THE BLOG

Why Population Dynamics Matter

04/08/2014 06:20 pm ET | Updated Jun 08, 2014

Humanity truly benefited over the past century from technological innovations and societal changes that have allowed us to reduce infant mortality and live longer, healthier lives than ever before. But this is not without its consequences, as the planet and governments around the world struggle to deal with a rapidly growing global population.

While we are getting better at treating preventable illnesses, rampant pollution, food shortages, and conflict over increasingly scarce resources rises unabated. Our planet is a relatively fragile ecosystem with finite amounts of what's needed for life and a limited ability to withstand environmental degradation. In fact, according to the World Wildlife Fund, humankind is already overusing the renewable resource capacity of Earth's biosphere by 50%. As more of our children survive infancy, something that wasn't guaranteed less than a century ago, and develop into adults who drive vehicles, eat livestock and crops, and have large families of their own due to a lack of family planning resources, this planet will suffer. And we're finding that things like food, jobs, and education aren't guaranteed.

This is why it is so important to support the efforts of governments and private organizations who seek to promote family planning and to help people to cooperatively decide to reduce population growth and live sustainable lifestyles. Programs that seek to educate women, or prevent food waste, or distribute contraception, are all helping to combat environmental degradation, which is extremely important if we want our children to live in a world and society that can support them. The United Nations recognized this need for action in a recent report, which stated that "we must act now to halt the alarming pace of climate change and environmental degradation, which pose unprecedented threats to humanity."

Humanists hold a strong conviction that every human being is born with inherent dignity and the right to a life free from unnecessary pain and suffering. That sense of humanitarianism, combined with humanism's emphasis on scientifically accurate information and the role of technology in improving our quality of life, leads to a powerful support for family planning and other efforts meant to address the problems we face today.

A key aspect of family planning, contraception, is vitally important in poor countries, as such families often struggle to feed, cloth, and shelter their children and experience great difficulty extending that to an additional child. Education must play a central role in these programs to ensure their overall effectiveness, and there's a special need to educate young girls and women as several studies correlate such education with decreasing unwanted pregnancies as well as decreasing the rate of poverty. While some religious groups refuse to participate in comprehensive family planning efforts and even claim that the distribution of contraception is an immoral or even evil act, humanists see it as a means by which individuals can plan their own lives and gain autonomy over their bodies.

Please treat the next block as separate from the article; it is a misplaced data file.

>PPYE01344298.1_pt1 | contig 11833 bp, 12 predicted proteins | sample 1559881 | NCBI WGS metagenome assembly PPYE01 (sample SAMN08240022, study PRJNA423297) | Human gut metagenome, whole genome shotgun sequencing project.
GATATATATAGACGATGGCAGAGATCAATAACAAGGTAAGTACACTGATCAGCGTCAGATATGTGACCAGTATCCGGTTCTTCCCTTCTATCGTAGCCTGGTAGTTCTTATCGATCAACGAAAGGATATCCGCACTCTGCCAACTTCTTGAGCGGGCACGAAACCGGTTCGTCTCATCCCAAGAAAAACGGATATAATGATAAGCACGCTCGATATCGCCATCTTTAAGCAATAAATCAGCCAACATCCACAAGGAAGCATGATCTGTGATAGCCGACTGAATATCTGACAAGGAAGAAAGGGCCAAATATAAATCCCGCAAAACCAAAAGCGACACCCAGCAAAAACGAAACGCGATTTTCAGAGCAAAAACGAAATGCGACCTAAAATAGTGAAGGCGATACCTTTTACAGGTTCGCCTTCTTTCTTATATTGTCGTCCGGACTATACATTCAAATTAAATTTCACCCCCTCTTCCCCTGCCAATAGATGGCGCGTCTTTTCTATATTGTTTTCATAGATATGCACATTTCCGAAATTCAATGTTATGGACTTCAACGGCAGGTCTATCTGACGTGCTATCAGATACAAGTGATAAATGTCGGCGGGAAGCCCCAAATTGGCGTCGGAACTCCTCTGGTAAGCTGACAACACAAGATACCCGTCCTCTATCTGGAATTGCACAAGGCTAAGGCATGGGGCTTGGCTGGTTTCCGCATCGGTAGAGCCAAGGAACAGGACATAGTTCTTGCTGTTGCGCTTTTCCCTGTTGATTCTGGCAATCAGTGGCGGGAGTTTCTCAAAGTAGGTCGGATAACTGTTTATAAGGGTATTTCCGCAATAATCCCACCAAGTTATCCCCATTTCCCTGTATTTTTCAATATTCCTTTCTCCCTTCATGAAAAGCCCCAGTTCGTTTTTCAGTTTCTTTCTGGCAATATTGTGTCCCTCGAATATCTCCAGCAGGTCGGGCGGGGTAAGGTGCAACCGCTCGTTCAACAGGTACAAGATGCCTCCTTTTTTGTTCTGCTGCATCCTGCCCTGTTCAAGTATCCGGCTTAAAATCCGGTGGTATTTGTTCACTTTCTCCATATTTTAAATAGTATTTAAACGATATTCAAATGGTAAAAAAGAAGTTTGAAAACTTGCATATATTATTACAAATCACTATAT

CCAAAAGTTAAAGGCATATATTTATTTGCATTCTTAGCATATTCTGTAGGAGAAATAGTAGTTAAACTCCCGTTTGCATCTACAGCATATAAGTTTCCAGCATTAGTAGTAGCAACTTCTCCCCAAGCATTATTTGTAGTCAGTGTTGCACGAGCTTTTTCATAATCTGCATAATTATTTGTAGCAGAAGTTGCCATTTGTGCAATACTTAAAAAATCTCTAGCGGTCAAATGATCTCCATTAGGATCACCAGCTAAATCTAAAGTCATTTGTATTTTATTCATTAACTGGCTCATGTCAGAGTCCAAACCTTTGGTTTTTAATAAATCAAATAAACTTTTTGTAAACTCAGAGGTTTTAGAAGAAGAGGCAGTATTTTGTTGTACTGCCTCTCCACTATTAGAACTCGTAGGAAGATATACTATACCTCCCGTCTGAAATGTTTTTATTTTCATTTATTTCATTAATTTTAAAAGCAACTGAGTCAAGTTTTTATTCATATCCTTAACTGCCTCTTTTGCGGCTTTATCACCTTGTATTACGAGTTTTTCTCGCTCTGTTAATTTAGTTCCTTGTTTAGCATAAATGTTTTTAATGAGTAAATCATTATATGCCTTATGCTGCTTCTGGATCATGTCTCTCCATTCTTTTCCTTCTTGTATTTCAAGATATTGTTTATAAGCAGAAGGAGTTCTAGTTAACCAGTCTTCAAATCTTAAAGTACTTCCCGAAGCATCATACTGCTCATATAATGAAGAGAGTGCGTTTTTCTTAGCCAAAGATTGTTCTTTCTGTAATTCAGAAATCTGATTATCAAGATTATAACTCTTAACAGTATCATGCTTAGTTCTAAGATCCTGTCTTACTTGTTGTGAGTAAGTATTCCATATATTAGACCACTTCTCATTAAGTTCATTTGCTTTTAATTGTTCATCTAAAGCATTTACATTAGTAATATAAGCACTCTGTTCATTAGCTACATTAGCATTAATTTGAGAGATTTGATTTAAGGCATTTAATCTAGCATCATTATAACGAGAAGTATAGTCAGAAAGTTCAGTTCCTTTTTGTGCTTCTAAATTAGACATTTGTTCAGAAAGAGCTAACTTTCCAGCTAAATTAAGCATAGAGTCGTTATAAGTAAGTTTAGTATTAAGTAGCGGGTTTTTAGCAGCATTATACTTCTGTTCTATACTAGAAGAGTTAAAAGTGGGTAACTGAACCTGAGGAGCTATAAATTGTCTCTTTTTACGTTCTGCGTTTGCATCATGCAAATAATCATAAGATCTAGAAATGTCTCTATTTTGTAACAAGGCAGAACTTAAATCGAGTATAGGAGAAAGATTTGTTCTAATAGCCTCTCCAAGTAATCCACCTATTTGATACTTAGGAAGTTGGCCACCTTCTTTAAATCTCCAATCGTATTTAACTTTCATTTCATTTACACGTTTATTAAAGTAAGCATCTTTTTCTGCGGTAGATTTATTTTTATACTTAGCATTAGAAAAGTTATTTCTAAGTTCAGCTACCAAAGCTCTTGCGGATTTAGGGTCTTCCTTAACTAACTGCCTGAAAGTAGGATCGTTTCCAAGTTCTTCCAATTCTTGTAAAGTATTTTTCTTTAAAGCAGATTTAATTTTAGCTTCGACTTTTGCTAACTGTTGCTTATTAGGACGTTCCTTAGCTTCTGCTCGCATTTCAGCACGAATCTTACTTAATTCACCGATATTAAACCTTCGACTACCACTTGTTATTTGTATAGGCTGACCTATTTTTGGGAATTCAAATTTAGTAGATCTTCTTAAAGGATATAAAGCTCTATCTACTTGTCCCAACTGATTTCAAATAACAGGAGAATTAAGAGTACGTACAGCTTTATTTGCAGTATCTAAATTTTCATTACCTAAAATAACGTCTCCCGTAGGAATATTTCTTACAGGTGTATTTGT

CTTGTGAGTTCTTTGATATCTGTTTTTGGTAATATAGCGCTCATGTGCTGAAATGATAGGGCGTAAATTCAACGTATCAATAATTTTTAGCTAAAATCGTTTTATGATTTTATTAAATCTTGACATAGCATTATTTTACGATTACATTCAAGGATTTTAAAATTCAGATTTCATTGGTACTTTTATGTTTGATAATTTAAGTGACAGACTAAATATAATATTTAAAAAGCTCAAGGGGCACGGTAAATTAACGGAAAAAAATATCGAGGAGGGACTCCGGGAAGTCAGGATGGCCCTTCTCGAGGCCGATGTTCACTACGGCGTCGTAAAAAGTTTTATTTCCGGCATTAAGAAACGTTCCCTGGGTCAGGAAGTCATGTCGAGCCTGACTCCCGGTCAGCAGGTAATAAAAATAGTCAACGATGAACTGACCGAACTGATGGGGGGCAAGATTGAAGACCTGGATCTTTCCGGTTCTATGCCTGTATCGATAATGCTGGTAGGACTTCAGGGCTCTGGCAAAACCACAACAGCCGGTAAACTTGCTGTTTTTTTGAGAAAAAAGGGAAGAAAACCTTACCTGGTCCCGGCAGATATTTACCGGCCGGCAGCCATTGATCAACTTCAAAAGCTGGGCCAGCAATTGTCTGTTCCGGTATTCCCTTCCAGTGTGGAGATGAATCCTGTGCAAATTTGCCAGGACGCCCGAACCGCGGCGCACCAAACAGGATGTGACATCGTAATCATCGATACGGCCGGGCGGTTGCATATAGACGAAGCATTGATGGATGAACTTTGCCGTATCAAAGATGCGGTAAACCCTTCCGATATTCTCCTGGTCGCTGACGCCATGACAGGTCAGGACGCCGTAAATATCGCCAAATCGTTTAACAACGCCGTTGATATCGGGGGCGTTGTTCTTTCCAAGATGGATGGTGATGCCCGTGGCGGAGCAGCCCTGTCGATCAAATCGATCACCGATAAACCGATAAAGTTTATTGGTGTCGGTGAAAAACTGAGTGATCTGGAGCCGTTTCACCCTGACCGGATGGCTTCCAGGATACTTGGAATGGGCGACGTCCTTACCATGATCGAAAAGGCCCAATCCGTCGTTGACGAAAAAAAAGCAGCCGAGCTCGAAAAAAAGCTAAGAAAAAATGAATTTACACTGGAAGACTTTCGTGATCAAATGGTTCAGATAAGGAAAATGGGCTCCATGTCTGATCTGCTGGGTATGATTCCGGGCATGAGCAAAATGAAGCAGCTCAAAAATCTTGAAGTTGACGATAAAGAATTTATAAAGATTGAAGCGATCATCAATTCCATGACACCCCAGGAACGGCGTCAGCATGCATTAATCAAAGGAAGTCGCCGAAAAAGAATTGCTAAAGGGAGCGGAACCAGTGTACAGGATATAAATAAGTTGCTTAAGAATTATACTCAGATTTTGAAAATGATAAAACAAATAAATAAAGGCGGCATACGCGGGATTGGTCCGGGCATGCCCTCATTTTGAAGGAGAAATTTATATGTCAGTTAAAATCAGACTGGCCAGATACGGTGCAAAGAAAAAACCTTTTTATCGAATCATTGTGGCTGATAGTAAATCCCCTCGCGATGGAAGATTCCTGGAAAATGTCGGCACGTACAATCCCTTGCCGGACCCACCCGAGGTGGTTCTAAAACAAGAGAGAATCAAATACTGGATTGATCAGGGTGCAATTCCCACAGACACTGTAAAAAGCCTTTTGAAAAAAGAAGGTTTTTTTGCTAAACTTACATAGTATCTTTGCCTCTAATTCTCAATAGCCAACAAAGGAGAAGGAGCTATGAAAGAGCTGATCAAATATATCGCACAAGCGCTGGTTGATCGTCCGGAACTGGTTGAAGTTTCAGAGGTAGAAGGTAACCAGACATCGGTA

Thankfully, some religious folks also appreciate the need to act as good stewards of what they see as creation, and it's a good thing they feel this way or we wouldn't have the critical mass to effect necessary change. That's why 1999 Humanist of the Year, E.O. Wilson was on the right track when he wrote The Creation: An Appeal to Save the Earth, where he calls for science and religious leaders and individuals to set aside their differences to save the environment. Only together can we address the challenges before us and support a framework that will allow generations to come to live and thrive.

At the end of the day, these population dynamics and their consequences impact everyone. But humanists are natural leaders in the effort because humanists understand that this is the only life we'll have, and this planet is the only place we have to live it, so we must take care of ourselves and our home. Unlike many religious organizations and those they support, humanists don't rely on a god to fix things, don't rely on an afterlife to improve our lot, and don't have ancient prohibitions about contraception, abortion, or other means of providing families planning options. That's why population dynamics matter so much to humanists--only humans have the ability to protect our planet.